Venezuela's president claims Trump ordered his assassination

/ CBS/AP

U.S. sanctions Venezuela's oil company

More than a week into a standoff with the opposition, Venezuelan President Nicolas Maduro accused President Trump Wednesday of ordering a hit on him from neighboring Colombia. He said he was aware of Mr. Trump's "orders" for the Columbian government and the local mafia to kill him.

Maduro made the claim in n interview with the Russian state-owned RIA Novosti news agency.

Moscow has been one of Maduro's staunchest supporters, providing Venezuela with loans and weapons.

Some two dozen nations, including the United States and several big Latin American countries, have backed opposition leader Juan Guaido.

Maduro also did an about face, saying he's willing to negotiate with his adversaries. He'd been rejecting calls for talks.

"I'm willing to sit down for talks with the opposition so that we could talk for the sake of Venezuela's peace and its future," Maduro said.

He added that he was open to mediation by other countries and mentioned Russia, Mexico, Uruguay, Bolivia and the Vatican. Moscow has offered to mediate.

Violent street demonstrations erupted last week after Guaido declared during a major rally in the capital of Caracas that he had assumed presidential powers under the constitution and planned to hold fresh elections to end Maduro's "dictatorship."

On Tuesday, Guaido urged Venezuelans to step outside their homes and workplaces for two hours mid-day Wednesday for what would be the first mass mobilization since last week's big protests.

The call came just a day after Maduro's embattled socialist administration barred Guaido from leaving the country while he is being investigated for alleged anti-government activities.

The prohibition came after U.S. national security adviser John Bolton warned that the Maduro government would face "serious consequences" if Guaido is harmed.

Maduro meanwhile is holding firm in refusing to step down. He oversaw military exercises in recent days while seeking to consolidate support from the armed forces and is accusing Washington of trying to stage a coup.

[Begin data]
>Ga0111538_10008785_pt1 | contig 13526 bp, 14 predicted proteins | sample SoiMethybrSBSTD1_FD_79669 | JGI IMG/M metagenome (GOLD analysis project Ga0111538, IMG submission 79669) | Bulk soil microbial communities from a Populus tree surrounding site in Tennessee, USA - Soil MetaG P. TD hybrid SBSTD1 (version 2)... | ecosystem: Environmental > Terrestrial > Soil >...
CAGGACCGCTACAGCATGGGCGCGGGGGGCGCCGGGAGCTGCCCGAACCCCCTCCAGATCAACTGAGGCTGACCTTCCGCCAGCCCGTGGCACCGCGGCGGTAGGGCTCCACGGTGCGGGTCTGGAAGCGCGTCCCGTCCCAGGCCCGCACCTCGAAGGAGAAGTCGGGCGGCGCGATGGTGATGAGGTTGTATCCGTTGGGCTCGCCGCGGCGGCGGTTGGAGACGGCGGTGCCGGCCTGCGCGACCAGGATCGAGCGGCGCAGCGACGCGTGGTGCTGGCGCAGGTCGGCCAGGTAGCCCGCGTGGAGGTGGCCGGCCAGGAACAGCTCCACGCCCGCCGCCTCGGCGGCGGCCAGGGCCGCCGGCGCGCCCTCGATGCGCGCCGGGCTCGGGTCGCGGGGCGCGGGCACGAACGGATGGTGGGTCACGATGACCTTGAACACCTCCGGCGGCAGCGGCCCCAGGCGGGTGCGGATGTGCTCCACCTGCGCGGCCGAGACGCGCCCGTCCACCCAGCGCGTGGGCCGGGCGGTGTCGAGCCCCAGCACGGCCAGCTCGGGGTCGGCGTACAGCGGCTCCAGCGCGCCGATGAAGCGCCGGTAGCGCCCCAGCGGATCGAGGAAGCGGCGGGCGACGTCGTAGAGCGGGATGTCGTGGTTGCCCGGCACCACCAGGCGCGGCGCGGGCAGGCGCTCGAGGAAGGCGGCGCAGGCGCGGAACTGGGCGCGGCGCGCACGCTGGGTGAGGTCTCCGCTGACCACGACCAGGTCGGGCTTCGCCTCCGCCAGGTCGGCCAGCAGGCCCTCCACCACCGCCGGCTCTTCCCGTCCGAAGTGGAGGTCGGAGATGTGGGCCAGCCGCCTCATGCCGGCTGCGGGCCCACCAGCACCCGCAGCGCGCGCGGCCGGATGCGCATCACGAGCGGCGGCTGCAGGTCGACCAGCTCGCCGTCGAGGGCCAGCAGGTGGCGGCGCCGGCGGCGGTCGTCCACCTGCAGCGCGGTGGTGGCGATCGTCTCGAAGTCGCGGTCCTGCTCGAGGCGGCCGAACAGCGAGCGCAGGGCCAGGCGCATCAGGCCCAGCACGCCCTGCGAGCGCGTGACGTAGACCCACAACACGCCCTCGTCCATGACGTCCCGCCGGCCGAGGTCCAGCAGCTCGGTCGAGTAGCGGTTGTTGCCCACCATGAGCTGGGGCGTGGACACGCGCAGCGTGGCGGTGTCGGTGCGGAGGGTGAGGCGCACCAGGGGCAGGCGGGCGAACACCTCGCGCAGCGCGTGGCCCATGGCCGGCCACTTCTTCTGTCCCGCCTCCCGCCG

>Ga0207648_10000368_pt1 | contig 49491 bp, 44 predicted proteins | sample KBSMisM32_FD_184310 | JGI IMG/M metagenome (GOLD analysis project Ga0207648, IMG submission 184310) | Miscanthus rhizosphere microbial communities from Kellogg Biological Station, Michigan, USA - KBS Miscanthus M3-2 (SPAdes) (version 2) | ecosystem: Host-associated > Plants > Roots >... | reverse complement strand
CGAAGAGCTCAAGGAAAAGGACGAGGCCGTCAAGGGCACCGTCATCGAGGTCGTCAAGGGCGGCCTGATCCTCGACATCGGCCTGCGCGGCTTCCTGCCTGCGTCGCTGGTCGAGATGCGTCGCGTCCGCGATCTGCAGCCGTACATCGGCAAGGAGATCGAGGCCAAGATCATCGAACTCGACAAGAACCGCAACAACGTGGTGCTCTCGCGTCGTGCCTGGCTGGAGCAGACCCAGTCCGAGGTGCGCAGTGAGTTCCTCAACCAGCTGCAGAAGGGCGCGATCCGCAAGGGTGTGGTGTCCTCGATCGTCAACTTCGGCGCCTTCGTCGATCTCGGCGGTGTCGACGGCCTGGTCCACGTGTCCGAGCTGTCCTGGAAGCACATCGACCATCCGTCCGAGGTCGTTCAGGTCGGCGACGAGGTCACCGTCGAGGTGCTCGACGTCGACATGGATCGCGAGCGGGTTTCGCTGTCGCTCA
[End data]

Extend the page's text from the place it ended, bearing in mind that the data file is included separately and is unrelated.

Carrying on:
The U.S. announced Tuesday it was giving Guaido control of Venezuela's U.S. bank accounts.

On Monday, Washington imposed sanctions on Venezuela's state-owned oil company, Petroleos de Venezuela SA, a move that could deprive the Maduro government of $11 billion in export revenues over the next year.

Venezuela's economy is already ravaged by hyperinflation and widespread food and medical shortages that have driven millions of people to leave the country.

Maduro called the sanctions "criminal" and vowed to challenge the U.S. in court. "With these measures, they intend to rob us," he said.

Under Venezuela's constitution, the head of the National Assembly is empowered to take on the duties of the chief executive under a range of circumstances in which the presidency is vacated. The opposition argues Maduro's re-election last May was a sham.

The previously little-known Guaido has re-invigorated the opposition movement by pushing for three immediate goals: to end Maduro's "usurpation" of power, establish a transitional government and hold a new presidential election.

The U.S. State Department is telling Americans not to travel to Venezuela, warning of the threat of being arbitrarily arrested or caught in a protest. Venezuela was put on the highest U.S. level advisory, a list that also includes Syria, Afghanistan and Iraq.

The U.N. human rights office says security forces in Venezuela detained nearly 700 people in just one day of anti-government protests last week – the highest such tally in a single day in the country in at least 20 years. It says more than 40 people are believed to have been killed.

Maduro's allies blame the opposition for the violence and deny the high death toll as well as reports that minors were among those arrested.

Socialist party leaders have been organizing counter-protests by thousands of Maduro supporters in different parts of the country.

On Tuesday, Maduro announced he is expanding Venezuela's civilian armed militia to 2 million members. The reserve force was created by the late Hugo Chavez to train civilians to assist the armed forces and defend the socialist revolution from attacks.

Maduro vowed never to let the U.S. intervene in Venezuela's affairs.

"These are moment of history – and battle," he said.

First published on January 30, 2019

© 2019 CBS Interactive Inc. All Rights Reserved. This material may not be published, broadcast, rewritten, or redistributed. The Associated Press contributed to this report.

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